Lenovo N20p Chromebook

Lenovo

Lenovo N20p Chromebook

Product News


In about 13 hours, Google and Intel will be hosting an event in San Francisco to talk about all things Chrome OS. But one partner isn’t waiting till the morning to share its news.

Tonight, Lenovo introduced its first Chromebooks aimed at consumers: The N20 and N20p. The N20 will be available in July with a starting price of $279, while the N20p starts at $349 and will ship a month later.

The biggest difference between the two is the N20p has an 11.6-inch, 1,366 by 768-pixel touchscreen, while the N20 has a non-touch display of the same size and resolution. The N20p also has a convertible design where the keyboard folds back 300 degrees, so you can use the machine in Stand mode for watching videos, playing games or browsing the Web using just the touchscreen.

Lenovo N20 Chromebook

Lenovo N20 Chromebook

That’s about where the dissimilarities end. Both models feature an Intel Celeron processor with integrated graphics and a boot time of around three seconds. They can be configured with up to 16 gigabytes of internal storage and up to 4GB of memory.

Weighing about three pounds each, the N20 Chromebooks also have a one-megapixel Webcam, two USB ports, HDMI out and an SD card reader. Battery life is estimated at around eight hours.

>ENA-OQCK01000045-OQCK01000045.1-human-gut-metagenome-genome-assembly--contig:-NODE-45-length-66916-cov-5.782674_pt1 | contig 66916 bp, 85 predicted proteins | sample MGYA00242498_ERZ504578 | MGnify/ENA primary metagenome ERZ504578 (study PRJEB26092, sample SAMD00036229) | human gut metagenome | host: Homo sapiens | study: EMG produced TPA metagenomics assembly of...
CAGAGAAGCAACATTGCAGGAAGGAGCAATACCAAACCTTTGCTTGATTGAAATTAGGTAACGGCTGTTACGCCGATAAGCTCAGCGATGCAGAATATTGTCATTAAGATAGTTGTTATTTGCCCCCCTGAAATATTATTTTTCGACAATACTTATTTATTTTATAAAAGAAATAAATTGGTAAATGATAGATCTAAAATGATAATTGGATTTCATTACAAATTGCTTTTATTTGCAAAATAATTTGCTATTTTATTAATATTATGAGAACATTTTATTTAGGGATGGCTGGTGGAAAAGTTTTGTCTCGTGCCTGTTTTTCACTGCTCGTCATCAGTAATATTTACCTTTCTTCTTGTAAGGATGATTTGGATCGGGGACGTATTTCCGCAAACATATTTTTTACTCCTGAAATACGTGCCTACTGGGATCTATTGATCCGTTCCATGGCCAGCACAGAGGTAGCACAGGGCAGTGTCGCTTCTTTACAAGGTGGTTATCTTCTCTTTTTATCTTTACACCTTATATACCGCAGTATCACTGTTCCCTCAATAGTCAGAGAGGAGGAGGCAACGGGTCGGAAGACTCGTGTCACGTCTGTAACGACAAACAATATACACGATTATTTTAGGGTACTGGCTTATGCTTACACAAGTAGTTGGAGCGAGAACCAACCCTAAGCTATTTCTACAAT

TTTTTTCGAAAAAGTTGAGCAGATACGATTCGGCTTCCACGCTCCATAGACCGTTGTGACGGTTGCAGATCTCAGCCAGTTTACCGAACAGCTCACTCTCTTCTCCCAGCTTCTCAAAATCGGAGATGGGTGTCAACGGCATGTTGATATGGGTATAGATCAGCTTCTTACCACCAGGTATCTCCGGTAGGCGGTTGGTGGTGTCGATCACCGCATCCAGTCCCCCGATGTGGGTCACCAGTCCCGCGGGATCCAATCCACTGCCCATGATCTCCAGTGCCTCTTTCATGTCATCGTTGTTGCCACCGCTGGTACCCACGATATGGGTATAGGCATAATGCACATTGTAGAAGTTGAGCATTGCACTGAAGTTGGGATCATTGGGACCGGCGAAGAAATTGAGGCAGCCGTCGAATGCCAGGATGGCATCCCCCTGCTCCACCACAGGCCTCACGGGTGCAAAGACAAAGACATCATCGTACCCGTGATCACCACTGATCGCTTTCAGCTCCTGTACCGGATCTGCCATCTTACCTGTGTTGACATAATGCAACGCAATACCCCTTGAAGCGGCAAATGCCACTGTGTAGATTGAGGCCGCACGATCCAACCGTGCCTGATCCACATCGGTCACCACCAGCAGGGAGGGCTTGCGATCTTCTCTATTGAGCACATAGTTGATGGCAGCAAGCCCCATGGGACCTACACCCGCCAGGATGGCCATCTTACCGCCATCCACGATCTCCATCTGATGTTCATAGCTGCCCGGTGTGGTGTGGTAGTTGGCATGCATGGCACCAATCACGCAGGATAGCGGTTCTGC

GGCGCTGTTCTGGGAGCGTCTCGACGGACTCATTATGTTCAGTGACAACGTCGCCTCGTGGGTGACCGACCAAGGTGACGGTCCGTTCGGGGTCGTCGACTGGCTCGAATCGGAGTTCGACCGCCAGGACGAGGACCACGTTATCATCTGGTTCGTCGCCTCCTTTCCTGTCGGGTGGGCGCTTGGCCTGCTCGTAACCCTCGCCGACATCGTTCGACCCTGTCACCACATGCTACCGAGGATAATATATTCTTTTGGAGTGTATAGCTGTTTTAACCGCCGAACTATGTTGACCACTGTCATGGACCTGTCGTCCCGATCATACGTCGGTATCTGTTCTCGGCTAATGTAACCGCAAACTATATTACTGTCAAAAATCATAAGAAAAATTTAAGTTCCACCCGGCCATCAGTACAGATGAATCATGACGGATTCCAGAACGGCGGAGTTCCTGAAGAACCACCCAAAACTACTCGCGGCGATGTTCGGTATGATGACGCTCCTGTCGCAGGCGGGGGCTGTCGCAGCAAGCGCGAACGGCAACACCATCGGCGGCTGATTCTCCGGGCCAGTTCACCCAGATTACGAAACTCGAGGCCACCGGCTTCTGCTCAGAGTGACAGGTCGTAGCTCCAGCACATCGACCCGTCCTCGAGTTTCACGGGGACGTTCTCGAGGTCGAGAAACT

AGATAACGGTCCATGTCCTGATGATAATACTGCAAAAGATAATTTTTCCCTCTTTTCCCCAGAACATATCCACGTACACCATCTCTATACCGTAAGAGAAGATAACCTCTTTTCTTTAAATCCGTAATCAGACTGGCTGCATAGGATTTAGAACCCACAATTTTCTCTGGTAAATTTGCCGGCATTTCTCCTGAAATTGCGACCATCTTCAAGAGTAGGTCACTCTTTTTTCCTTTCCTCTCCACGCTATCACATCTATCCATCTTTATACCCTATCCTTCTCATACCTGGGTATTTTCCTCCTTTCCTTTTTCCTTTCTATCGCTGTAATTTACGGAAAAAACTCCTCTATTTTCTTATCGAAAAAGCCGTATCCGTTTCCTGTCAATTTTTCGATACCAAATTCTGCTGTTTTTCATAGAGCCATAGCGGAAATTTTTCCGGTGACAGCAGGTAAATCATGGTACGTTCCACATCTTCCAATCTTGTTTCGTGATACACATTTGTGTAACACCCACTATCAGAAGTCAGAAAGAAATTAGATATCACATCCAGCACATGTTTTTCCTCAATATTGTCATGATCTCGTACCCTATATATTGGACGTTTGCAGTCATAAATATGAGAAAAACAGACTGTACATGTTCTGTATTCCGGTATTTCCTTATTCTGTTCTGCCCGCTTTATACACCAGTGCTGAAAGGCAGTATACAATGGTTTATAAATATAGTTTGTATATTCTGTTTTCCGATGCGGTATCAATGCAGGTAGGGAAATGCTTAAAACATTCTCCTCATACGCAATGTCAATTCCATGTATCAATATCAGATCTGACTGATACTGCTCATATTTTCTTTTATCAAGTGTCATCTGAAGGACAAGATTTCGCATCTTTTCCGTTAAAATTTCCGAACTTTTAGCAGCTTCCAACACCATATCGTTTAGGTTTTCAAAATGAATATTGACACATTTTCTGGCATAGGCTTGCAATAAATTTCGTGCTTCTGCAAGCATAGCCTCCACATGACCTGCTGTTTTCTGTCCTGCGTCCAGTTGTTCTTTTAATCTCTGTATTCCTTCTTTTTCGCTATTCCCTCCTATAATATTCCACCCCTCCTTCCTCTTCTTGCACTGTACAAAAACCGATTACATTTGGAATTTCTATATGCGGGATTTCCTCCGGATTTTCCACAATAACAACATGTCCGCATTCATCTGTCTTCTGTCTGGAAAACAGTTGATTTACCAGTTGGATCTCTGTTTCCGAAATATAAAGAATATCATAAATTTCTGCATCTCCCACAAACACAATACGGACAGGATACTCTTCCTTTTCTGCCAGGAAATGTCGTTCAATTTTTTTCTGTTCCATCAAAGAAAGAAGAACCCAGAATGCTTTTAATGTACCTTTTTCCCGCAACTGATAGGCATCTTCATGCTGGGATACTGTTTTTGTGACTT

Till now, Lenovo’s previous models, including the ThinkPad 11e and ThinkPad X131e, were designed primarily for the education market. The company said it decided to release a consumer-focused Chromebook now because it felt both the market and Chrome ecosystem were maturing.

Lenovo is hoping the N20p’s multi-mode design will help give it a leg up on the competition, but we’ll find out soon. We expect more Chrome OS machines to be unveiled tomorrow. The Google-Intel event starts at 10 am PT; Re/code will be there, so stay tuned for more news.



1 comments
Bahmani
Bahmani

All I need to know is if Chromebooks can see Mac or PC shared network drives, and printers when connected via Wifi to a LAN.


If they can do that, I'm dumping my 2006 MacBook (white) this weekend!


If not, Chromebooks are nothing more than Kindles with Keyboards.

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